Deserted village at Silvington
List Entry Summary
This monument is scheduled under the Ancient Monuments and Archaeological Areas Act 1979 as amended as it appears to the Secretary of State to be of national importance. This entry is a copy, the original is held by the Department for Culture, Media and Sport.
Name: Deserted village at Silvington
List entry Number: 1006505
The monument may lie within the boundary of more than one authority.
District Type: Unitary Authority
National Park: Not applicable to this List entry.
Grade: Not applicable to this List entry.
Date first scheduled: 21-Mar-1960
Date of most recent amendment: Not applicable to this List entry.
Legacy System Information
The contents of this record have been generated from a legacy data system.
Legacy System: RSM - OCN
UID: ND 319
This list entry does not comprise part of an Asset Grouping. Asset Groupings are not part of the official record but are added later for information.
List entry Description
Summary of Monument
Medieval settlement, 360m south west of Cock Hill Cottages.
Reasons for Designation
The village, comprising a small group of houses, gardens, yards, streets, paddocks, often with a green, a manor and a church, and with a community primarily devoted to farming, was a significant component of the rural landscape in most areas of medieval England, much as it is today. Villages provided some services to the local community as well as acting as the focus of ecclesiastical, and often manorial, authority within each medieval parish. Although the sites of many of these villages have been occupied continuously down to the present day, many have declined considerably in size and are now occupied by farmsteads or hamlets. This decline may have taken place gradually throughout the lifetime of the village or more rapidly, particularly during the 14th and 15th centuries when many other villages were wholly deserted. The reasons for diminishing size were varied but often reflected declining economic viability or population fluctuations as a result of widespread epidemics such as the Black Death. As a consequence of their decline, large parts of these villages are frequently undisturbed by later occupation and contain well-preserved archaeological deposits. Over 3000 shrunken medieval villages are recorded nationally. Because they are a common and long-lived monument type in most parts of England, they provide important information on the diversity of medieval settlement patterns and farming economy between the regions and through time.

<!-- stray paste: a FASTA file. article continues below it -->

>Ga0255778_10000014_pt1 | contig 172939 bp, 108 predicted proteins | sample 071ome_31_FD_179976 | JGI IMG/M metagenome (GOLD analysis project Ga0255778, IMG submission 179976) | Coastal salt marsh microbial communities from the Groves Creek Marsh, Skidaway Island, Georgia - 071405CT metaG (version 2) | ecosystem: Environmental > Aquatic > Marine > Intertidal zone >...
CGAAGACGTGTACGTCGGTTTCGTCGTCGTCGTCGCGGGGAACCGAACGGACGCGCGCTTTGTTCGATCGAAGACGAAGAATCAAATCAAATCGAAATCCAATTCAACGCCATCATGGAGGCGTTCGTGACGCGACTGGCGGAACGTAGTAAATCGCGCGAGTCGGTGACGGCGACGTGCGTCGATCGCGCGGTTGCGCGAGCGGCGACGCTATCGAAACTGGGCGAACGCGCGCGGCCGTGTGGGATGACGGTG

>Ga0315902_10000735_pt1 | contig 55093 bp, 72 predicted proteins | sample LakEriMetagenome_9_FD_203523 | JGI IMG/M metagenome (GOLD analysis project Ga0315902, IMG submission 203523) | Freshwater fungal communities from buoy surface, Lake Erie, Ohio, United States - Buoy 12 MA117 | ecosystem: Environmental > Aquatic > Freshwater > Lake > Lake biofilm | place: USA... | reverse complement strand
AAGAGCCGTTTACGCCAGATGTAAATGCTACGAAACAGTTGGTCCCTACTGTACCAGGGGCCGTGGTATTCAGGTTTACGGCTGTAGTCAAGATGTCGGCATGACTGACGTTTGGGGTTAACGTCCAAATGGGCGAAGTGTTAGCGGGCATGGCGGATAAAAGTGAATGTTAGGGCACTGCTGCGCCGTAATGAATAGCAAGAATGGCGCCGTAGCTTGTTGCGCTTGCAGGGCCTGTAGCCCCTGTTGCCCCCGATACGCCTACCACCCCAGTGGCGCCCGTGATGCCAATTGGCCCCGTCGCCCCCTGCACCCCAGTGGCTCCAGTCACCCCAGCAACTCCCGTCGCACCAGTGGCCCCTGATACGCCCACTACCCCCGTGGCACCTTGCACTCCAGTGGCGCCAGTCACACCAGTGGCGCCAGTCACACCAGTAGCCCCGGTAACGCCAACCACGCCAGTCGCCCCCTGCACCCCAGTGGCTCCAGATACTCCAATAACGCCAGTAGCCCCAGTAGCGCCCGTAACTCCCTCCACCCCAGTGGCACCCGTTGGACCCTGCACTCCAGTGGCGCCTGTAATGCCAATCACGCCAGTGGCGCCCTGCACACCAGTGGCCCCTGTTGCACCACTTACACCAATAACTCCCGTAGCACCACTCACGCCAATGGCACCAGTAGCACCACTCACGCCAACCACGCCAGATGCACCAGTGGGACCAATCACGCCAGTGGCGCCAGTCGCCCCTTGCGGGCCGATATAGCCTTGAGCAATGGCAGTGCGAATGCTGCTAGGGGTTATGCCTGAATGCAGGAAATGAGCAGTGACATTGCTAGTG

The medieval settlement south west of Cock Hill Cottages contains the extensive preserved remains of a medieval village. It will contain archaeological deposits that will provide insight into medieval village life, subsistence and settlement.
This record was the subject of a minor enhancement on 24 May 2016. This record has been generated from an "old county number" (OCN) scheduling record. These are monuments that were not reviewed under the Monuments Protection Programme and are some of our oldest designation records.
The monument includes the remains of Shilvington medieval village, situated on level ground adjacent to Shilvington Burn. The remains of the village include sunken trackways, a number of enclosures, field banks and house platforms all preserved as earthworks. The remains are partly within a field called ‘Chapel Yard’, which suggests that the remains of the village chapel also lie within the area.
The first documentary record of Shilvington is in the Lay Subsidy of 1296 and in the mid-14th century it became part of the Ogle barony. Further documentary references from the 16th and 17th centuries indicate that the village had as many as 13 houses.
PastScape Monument No:- 23311
National Grid Reference: NZ 15777 80914, NZ 15810 81017, NZ 15898 80955
The above map is for quick reference purposes only and may not be to scale. For a copy of the full scale map, please see the attached PDF - 1006505 .pdf
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This copy shows the entry on 20-Aug-2018 at 05:48:25.
End of official listing